May Day celebrations date back to our earliest times; The Romans made merry in May, celebrating the goddess Flora, while our pagan forebears marked the time with ritual and celebration of rebirth, fertility and fecundity in all its forms. Little wonder with new life blooming and springing from every field, hedgerow and tree; although summer, or Beltane, doesn't really get underway until June, May marks its real beginnings.
Tall wooden May Poles were erected on village greens across the land, the symbolism of which is pretty obvious (imagine the first half of that sentence being uttered by a very arch Kenneth Williams, rolling his Rrrrr's with relish) The colourful ribbons on the pole, where the two strands come together to make the three parts of a plait, also symbolise the union of two, coming together and creating a third. Traditionally young women wore flowers in their hair and the prettiest was crowned the May Queen, while young men dressed as an impish Jack In The Green. The resulting dancing and revelry probably lead to quite a spike of births the following February. In any case, 17th century puritans were sufficiently fearful of its potency that they banned Maypoles and the surrounding celebrations.
May day dew was thought to be potent; young maidens would rise with the sun to wash their faces in in, to assure a good complexion. It was also a time to gather flowers to make a garland, to "bring in the May" and give a floral gift to the object of your affections or a neighbour who might need cheering.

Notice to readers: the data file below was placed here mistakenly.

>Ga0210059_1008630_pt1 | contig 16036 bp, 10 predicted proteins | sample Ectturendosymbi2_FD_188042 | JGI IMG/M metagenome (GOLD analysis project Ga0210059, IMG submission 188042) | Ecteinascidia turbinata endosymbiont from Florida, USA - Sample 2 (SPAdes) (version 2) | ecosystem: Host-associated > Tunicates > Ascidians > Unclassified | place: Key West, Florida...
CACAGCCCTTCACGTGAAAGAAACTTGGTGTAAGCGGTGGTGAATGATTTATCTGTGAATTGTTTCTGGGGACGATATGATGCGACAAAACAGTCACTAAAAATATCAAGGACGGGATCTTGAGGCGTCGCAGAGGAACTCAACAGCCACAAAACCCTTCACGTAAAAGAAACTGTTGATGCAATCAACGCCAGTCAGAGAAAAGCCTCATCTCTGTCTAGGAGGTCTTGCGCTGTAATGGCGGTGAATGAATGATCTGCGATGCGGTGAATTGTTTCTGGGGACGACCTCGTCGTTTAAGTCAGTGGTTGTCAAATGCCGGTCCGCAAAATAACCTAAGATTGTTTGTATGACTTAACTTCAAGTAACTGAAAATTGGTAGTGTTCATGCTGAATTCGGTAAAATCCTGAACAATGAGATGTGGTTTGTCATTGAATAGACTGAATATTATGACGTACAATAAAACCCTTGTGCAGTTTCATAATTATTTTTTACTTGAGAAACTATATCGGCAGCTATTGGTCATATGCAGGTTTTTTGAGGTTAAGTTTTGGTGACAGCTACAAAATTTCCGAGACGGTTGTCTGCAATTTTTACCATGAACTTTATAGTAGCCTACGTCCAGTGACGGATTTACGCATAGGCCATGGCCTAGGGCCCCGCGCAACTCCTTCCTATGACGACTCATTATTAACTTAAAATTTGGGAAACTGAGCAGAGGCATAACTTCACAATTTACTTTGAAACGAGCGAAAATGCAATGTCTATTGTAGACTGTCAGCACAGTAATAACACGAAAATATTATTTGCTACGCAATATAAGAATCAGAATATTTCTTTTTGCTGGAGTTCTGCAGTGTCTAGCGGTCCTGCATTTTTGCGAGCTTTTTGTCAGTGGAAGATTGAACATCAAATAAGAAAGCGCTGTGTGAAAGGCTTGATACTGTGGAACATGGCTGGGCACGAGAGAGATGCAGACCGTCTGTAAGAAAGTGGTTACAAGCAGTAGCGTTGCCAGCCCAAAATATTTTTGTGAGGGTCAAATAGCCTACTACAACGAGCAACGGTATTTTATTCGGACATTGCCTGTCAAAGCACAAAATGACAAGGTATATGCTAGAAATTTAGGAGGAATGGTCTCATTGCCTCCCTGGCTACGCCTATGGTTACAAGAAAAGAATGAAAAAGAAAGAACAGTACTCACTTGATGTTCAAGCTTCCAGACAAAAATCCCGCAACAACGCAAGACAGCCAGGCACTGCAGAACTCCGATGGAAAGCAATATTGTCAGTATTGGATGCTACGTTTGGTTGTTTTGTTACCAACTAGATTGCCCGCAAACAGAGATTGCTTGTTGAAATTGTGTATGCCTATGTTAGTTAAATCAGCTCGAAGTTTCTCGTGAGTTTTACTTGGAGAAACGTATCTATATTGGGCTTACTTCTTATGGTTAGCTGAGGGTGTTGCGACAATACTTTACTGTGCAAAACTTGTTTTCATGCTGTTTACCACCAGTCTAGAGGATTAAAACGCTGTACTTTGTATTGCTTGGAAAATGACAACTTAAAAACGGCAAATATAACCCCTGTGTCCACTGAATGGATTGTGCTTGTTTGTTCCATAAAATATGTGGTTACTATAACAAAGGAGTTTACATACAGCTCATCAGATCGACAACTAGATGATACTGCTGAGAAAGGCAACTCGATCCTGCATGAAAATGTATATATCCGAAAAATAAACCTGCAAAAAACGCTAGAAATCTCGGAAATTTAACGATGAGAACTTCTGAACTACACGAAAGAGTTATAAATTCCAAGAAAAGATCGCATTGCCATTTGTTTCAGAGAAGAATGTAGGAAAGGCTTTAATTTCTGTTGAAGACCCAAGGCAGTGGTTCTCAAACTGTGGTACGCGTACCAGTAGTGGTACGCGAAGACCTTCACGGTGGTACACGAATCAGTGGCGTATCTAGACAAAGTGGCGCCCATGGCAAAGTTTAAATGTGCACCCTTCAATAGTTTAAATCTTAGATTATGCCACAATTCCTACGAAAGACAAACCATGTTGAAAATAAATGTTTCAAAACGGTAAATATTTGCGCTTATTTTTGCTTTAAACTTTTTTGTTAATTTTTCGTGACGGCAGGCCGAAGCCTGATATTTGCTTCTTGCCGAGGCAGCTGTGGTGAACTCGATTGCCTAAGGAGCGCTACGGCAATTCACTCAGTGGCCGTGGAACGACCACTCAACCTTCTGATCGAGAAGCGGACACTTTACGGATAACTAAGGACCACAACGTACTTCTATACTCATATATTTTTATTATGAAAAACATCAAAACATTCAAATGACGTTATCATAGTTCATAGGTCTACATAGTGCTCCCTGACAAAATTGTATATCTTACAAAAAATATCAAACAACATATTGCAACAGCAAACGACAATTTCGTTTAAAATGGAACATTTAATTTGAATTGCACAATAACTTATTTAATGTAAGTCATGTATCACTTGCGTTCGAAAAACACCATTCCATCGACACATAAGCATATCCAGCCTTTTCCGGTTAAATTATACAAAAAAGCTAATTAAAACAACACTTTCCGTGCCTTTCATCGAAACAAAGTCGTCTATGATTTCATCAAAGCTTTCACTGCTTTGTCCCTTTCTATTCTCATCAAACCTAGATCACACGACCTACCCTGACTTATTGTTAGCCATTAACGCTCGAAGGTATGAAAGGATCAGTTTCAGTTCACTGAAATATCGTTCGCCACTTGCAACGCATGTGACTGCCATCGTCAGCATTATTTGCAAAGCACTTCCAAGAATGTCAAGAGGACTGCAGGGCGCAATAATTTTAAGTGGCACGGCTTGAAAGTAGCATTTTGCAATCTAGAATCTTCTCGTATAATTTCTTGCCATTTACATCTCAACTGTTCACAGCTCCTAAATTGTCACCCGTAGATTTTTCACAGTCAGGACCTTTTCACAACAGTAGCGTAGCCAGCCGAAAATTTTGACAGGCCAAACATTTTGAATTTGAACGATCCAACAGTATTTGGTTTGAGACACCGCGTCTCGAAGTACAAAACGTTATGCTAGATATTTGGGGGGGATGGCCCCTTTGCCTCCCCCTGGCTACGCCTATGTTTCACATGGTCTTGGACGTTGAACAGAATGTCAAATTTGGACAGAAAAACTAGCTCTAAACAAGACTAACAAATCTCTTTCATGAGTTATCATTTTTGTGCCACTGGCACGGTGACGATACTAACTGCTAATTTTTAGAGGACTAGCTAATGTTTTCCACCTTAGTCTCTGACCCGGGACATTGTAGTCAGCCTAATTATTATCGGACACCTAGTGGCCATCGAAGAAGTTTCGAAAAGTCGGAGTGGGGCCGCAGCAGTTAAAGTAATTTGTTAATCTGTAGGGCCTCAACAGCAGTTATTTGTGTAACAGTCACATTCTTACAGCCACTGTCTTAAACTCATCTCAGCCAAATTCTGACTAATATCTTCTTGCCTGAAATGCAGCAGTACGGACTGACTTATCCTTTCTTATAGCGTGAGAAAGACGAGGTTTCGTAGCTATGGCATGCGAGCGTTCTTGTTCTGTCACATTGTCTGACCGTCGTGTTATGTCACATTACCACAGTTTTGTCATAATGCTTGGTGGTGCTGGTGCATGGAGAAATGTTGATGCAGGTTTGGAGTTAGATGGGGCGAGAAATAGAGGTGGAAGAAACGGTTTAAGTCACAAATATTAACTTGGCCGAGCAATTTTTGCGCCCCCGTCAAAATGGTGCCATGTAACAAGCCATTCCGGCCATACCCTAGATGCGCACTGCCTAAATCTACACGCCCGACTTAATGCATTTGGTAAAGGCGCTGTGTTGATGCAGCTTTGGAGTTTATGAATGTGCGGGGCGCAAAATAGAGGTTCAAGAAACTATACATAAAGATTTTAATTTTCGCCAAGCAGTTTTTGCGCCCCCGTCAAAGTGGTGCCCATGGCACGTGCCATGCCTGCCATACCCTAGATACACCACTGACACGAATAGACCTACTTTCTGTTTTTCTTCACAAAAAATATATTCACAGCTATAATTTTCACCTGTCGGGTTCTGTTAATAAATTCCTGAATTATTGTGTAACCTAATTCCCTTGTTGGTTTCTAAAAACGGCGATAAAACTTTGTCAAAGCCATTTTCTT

Things to make and do for May Day...
It used to be tradition that, on May Day, you hang a little basket or posy of blooms on the door of the one you love, then knock and run away - the recipient would then proceed to chase their floral benefactor and, if caught, plant a kiss on them. All that sounds a bit much for me, first thing in the morning, but perhaps gather a few garden flowers and blossom for friends, to see if we can't bring this particular tradition back into fashion. What could be nicer sight on a May morning than a basket of blossom and blooms?
Smalls can join in too, making paper baskets (just weave together alternate strips of coloured paper into a long rectangle, tape the end into a circle, cut and stick on a base and a loop of paper for the handle), and making paper flowers for their friends. Very little ones can be helped to make a basket from a paper cone - simply cut out a circle of paper, mark the centre and rule a straight line from the middle to the edge. Cut down the line, and then glue or washi tape into a cone, with a simple strip of thin card looped over the top to create a handle. Layer smaller circles of multi coloured paper, cut out petals, make a small hole in the centre, and thread on to a paper straw or a green pipe cleaner for a stalk. Tuck four or five of your paper blooms in the top of the basket and give to your nearest and dearest; you could even add in a few sweet treats to your basket.
Another modern interpretation of May might be to make a mini maypole to decorate a cake - a simple victoria sponge, sandwiched with lemon curd and butter icing, then covered with royal icing forms a great base. Use a slim piece of dowling to skewer the cake, attach four small silk ribbons at the top, ice onto the top and decorate with piped petals or, better yet, some real, edible flowers...